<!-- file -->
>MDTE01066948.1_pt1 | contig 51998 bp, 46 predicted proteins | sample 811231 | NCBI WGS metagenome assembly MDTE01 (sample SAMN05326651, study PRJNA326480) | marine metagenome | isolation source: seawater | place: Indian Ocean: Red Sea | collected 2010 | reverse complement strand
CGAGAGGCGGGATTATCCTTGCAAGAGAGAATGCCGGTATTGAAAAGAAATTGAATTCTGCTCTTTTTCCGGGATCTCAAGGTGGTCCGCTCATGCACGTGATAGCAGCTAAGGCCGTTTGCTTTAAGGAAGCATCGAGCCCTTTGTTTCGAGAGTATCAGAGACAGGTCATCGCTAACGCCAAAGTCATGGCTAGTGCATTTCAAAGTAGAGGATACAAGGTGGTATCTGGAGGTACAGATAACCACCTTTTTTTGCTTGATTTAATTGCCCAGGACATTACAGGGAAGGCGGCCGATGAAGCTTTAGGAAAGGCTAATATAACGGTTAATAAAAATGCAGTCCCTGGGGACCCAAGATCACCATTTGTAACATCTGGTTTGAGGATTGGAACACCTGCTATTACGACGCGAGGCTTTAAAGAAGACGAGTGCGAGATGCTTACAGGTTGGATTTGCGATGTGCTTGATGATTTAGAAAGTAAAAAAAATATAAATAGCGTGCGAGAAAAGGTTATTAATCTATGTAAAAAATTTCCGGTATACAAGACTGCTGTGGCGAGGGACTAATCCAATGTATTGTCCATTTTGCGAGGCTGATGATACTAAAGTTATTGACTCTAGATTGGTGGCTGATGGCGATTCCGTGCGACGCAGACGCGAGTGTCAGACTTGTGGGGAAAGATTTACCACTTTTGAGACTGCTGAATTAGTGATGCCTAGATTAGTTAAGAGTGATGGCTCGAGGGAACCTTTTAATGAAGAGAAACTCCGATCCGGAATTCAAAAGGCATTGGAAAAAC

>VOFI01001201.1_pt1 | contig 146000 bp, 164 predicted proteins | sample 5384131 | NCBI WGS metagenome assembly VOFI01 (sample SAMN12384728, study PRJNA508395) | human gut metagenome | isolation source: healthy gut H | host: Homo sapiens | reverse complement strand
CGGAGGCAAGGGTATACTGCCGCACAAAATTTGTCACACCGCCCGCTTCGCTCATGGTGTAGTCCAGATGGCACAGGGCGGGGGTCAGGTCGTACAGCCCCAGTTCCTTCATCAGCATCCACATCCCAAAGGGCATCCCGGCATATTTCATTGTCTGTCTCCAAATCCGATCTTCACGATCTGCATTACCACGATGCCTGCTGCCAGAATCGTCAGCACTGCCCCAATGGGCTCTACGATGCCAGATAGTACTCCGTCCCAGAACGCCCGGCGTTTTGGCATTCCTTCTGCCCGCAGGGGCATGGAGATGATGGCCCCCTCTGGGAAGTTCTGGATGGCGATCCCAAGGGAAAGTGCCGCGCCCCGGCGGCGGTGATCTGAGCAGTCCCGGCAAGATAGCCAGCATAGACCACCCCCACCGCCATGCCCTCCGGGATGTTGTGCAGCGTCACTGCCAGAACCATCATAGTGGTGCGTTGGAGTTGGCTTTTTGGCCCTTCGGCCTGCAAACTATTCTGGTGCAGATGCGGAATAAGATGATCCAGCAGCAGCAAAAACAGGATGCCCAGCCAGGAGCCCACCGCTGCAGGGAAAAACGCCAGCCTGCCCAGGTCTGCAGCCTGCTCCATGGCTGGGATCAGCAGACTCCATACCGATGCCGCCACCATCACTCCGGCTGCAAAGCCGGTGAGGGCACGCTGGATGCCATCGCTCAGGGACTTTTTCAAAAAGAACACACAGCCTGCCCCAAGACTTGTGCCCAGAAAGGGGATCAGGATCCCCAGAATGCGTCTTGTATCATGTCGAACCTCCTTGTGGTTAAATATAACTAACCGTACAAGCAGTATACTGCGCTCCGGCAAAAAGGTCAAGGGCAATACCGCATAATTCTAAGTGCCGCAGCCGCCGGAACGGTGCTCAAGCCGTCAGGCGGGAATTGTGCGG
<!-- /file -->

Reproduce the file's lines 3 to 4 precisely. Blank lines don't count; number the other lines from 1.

>VOFI01001201.1_pt1 | contig 146000 bp, 164 predicted proteins | sample 5384131 | NCBI WGS metagenome assembly VOFI01 (sample SAMN12384728, study PRJNA508395) | human gut metagenome | isolation source: healthy gut H | host: Homo sapiens | reverse complement strand
CGGAGGCAAGGGTATACTGCCGCACAAAATTTGTCACACCGCCCGCTTCGCTCATGGTGTAGTCCAGATGGCACAGGGCGGGGGTCAGGTCGTACAGCCCCAGTTCCTTCATCAGCATCCACATCCCAAAGGGCATCCCGGCATATTTCATTGTCTGTCTCCAAATCCGATCTTCACGATCTGCATTACCACGATGCCTGCTGCCAGAATCGTCAGCACTGCCCCAATGGGCTCTACGATGCCAGATAGTACTCCGTCCCAGAACGCCCGGCGTTTTGGCATTCCTTCTGCCCGCAGGGGCATGGAGATGATGGCCCCCTCTGGGAAGTTCTGGATGGCGATCCCAAGGGAAAGTGCCGCGCCCCGGCGGCGGTGATCTGAGCAGTCCCGGCAAGATAGCCAGCATAGACCACCCCCACCGCCATGCCCTCCGGGATGTTGTGCAGCGTCACTGCCAGAACCATCATAGTGGTGCGTTGGAGTTGGCTTTTTGGCCCTTCGGCCTGCAAACTATTCTGGTGCAGATGCGGAATAAGATGATCCAGCAGCAGCAAAAACAGGATGCCCAGCCAGGAGCCCACCGCTGCAGGGAAAAACGCCAGCCTGCCCAGGTCTGCAGCCTGCTCCATGGCTGGGATCAGCAGACTCCATACCGATGCCGCCACCATCACTCCGGCTGCAAAGCCGGTGAGGGCACGCTGGATGCCATCGCTCAGGGACTTTTTCAAAAAGAACACACAGCCTGCCCCAAGACTTGTGCCCAGAAAGGGGATCAGGATCCCCAGAATGCGTCTTGTATCATGTCGAACCTCCTTGTGGTTAAATATAACTAACCGTACAAGCAGTATACTGCGCTCCGGCAAAAAGGTCAAGGGCAATACCGCATAATTCTAAGTGCCGCAGCCGCCGGAACGGTGCTCAAGCCGTCAGGCGGGAATTGTGCGG